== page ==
I\'m Fan Beilei, an architect from Shanghai. Three years ago, in order to find a workplace for our studio, we moved to Xinhua Road. It is a piece of enclave outside the orthodox concession area. Although it’s in the center of the city, all the main roads, pitched roofs, balconies and yards here present a gorgeous suburb landscape. This brick-wood building was built in 1929, and architect Laszlo Hudec called it “British Villa.”
We rented the third floor of this building. We felt very repressed when we first came here, because the ceiling was very low and the lighting was dim. The strong contrast between the inside and outside space triggered our instinct to remold this loft. We divided the space into four areas. The west area close to the entrance consists of an open workplace, a discussion area and a balcony. The east area is for independent offices. We demolished the gypsum plank ceiling, so the wood roof frames that were originally hidden can be exposed. The entire room turns out to have a pinnacled structure.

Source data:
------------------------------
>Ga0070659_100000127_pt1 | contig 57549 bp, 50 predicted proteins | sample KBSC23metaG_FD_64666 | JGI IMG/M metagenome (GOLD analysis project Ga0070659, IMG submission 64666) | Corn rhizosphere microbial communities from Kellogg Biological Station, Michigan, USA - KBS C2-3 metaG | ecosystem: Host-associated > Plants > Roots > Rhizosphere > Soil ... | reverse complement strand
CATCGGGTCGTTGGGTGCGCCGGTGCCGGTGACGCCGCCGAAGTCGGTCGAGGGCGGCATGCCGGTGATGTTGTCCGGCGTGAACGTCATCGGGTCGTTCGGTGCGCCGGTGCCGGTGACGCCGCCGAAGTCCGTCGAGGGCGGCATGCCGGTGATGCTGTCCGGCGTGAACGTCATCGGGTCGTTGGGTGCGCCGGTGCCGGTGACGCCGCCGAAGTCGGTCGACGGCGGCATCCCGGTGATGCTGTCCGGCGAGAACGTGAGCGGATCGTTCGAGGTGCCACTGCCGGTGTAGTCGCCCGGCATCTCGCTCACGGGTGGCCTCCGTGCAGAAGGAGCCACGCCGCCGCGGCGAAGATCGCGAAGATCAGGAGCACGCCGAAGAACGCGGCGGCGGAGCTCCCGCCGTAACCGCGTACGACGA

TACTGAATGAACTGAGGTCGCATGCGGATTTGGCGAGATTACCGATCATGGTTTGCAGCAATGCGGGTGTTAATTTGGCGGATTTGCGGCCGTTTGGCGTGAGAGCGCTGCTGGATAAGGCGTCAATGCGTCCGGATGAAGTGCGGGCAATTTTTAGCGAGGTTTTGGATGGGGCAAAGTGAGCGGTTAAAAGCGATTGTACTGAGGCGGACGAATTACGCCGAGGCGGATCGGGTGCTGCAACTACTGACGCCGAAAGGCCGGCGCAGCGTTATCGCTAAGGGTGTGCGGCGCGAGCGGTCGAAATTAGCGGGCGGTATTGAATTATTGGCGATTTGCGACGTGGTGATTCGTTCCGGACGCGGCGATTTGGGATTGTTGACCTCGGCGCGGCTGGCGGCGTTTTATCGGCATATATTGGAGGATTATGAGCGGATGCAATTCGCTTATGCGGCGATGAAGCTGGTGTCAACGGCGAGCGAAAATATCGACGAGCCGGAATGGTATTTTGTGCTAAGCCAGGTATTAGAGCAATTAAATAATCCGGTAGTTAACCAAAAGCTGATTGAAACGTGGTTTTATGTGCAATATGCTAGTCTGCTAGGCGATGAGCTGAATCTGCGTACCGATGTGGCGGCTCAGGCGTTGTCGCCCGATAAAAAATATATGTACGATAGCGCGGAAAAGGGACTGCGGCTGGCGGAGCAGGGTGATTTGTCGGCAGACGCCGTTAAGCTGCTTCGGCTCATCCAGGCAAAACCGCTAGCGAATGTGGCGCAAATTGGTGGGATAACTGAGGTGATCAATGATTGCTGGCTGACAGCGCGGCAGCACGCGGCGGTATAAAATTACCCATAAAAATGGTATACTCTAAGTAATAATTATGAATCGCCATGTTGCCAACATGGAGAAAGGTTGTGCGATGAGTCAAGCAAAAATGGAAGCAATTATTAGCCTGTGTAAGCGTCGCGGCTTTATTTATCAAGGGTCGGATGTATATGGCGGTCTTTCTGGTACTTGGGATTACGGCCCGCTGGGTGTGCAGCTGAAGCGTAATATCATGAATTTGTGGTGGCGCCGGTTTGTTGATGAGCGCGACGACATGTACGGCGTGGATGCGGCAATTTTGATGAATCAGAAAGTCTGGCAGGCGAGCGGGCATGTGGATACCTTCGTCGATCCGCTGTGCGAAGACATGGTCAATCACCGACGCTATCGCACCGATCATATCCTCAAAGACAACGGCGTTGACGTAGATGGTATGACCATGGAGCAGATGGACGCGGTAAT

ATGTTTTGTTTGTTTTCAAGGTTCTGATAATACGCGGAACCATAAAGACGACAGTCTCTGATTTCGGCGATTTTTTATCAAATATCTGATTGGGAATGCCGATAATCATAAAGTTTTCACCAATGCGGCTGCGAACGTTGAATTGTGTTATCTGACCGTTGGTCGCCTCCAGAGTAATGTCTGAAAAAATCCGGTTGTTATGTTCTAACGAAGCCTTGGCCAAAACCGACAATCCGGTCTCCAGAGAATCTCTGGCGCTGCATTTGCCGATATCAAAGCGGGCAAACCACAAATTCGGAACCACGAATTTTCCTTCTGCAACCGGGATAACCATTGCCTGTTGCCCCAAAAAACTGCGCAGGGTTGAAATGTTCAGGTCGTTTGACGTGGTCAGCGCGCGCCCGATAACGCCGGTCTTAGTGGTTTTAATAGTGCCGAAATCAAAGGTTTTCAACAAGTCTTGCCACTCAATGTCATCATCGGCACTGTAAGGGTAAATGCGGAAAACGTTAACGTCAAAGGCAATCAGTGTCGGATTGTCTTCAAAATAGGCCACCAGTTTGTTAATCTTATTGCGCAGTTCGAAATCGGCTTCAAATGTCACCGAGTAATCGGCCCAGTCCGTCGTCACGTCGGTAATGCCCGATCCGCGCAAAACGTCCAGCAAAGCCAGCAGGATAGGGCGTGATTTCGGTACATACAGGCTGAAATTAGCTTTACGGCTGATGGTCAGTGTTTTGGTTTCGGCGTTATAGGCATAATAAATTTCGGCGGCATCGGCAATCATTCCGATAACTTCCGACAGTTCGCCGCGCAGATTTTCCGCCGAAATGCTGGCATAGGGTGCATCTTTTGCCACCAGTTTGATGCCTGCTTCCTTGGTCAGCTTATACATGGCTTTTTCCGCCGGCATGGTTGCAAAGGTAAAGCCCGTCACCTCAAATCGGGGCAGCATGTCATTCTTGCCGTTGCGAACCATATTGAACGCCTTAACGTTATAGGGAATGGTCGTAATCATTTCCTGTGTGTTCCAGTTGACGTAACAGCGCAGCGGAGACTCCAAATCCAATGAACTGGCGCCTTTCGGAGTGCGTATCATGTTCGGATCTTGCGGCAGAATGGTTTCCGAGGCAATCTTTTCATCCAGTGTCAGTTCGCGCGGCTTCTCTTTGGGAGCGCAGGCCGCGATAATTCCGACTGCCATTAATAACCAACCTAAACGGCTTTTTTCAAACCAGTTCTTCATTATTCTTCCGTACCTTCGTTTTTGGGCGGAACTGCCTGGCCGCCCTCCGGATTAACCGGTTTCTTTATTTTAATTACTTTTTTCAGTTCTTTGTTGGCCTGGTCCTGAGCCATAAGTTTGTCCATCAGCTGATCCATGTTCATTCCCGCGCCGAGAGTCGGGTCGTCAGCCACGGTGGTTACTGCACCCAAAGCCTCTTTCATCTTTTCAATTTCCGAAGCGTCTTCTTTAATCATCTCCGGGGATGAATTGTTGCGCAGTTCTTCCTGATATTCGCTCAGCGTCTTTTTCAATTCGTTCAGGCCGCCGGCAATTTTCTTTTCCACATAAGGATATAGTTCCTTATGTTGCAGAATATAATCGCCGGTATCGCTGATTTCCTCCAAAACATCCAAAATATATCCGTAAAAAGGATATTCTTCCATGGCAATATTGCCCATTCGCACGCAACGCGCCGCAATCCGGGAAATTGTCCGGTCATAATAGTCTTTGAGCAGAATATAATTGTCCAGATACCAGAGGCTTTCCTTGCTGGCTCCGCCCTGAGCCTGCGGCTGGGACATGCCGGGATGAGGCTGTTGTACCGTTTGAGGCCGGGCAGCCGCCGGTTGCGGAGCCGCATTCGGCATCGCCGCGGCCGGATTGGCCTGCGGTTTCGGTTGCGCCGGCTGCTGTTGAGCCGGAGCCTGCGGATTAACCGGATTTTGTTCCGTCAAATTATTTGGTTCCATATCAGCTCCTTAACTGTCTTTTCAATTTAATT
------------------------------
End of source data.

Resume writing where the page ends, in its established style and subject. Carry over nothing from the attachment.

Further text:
We plastered cob lime on the wall. The surface doesn\'t look smooth and clean, but it’s compatible with the wood roof frames. After demolishing the ceiling, we exhausted ourselves to install pipes and wires within the walls. Our cabinets and tables were made from recycled wooden materials. We also demolished the winter garden on the balcony.
Standing on the balcony, you\'ll see a shabby roof in front. These traces from the past weren\'t abandoned, as they continue to play new roles in the new interspace. To me, discovering the hidden beauty within objects and being able to present it is the soul of remolding.
I sometimes work at the big table in the meeting room. The fishbone shaped roof frame on top and the curly walls on both sides make the room look like a wooden boat. There’s a large stretch of forest on the south side. And you can see sycamore leaves swaying outside the window on the north. Though it\'s just a corner of Shanghai, you can feel the beauty of the city from this corner.